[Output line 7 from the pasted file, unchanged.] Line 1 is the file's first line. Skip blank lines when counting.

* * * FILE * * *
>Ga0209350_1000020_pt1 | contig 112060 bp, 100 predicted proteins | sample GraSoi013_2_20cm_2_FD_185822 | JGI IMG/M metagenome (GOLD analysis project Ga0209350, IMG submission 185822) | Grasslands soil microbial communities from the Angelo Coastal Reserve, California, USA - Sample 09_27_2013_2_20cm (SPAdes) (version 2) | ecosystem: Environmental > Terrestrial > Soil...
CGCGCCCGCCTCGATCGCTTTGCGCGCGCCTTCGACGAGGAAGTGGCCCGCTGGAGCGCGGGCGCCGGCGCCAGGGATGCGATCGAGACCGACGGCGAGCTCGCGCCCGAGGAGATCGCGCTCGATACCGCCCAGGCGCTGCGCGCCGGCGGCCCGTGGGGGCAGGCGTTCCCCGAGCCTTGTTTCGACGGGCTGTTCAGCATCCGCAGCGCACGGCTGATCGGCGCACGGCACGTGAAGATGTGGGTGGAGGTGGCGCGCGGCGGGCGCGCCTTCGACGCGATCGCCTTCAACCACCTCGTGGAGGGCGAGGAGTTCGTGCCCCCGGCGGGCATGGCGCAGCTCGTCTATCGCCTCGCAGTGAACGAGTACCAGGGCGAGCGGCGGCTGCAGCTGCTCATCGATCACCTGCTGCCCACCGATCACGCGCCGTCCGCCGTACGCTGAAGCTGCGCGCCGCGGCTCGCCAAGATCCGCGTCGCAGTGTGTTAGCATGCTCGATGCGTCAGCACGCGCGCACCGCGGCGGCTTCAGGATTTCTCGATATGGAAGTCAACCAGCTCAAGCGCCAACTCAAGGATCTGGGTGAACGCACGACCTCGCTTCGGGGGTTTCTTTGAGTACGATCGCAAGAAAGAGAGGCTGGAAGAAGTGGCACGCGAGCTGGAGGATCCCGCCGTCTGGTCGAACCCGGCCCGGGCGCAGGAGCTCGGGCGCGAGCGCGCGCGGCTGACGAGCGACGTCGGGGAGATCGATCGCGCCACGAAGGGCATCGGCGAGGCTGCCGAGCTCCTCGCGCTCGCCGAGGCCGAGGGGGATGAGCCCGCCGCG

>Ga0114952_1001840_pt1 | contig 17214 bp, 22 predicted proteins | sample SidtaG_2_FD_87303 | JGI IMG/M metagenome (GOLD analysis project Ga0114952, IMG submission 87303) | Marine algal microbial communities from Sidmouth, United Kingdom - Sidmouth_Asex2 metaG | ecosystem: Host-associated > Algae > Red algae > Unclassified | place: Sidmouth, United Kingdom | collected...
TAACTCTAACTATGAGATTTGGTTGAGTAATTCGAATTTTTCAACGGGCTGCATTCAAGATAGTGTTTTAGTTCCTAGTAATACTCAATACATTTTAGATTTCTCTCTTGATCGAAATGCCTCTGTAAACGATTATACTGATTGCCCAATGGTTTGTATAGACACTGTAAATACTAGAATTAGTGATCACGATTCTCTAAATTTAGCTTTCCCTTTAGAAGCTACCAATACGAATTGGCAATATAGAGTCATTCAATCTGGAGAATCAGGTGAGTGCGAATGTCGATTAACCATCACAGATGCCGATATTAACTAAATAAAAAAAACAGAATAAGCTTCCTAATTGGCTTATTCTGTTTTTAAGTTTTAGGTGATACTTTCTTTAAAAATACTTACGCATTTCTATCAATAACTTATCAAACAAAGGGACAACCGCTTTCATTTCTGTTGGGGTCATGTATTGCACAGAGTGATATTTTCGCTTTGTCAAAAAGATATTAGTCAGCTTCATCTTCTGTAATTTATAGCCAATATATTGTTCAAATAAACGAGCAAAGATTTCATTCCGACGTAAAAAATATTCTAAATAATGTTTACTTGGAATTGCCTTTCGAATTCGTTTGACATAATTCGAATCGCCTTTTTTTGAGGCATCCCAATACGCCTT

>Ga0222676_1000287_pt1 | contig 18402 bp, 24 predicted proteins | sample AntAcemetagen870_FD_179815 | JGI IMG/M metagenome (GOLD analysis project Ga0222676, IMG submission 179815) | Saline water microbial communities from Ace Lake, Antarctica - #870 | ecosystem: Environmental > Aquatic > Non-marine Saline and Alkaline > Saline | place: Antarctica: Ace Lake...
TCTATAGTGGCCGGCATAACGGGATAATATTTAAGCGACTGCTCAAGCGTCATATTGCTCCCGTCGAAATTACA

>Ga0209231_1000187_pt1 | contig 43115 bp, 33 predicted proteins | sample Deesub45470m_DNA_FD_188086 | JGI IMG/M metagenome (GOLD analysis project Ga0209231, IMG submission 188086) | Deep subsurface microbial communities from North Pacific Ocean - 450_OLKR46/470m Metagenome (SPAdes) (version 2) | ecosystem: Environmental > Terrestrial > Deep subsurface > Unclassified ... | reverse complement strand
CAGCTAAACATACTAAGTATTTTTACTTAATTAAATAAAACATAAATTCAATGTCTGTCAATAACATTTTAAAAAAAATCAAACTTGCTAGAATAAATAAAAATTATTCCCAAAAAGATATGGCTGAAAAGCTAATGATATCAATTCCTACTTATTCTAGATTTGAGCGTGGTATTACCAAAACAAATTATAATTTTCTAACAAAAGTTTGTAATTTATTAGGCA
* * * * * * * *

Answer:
>Ga0209231_1000187_pt1 | contig 43115 bp, 33 predicted proteins | sample Deesub45470m_DNA_FD_188086 | JGI IMG/M metagenome (GOLD analysis project Ga0209231, IMG submission 188086) | Deep subsurface microbial communities from North Pacific Ocean - 450_OLKR46/470m Metagenome (SPAdes) (version 2) | ecosystem: Environmental > Terrestrial > Deep subsurface > Unclassified ... | reverse complement strand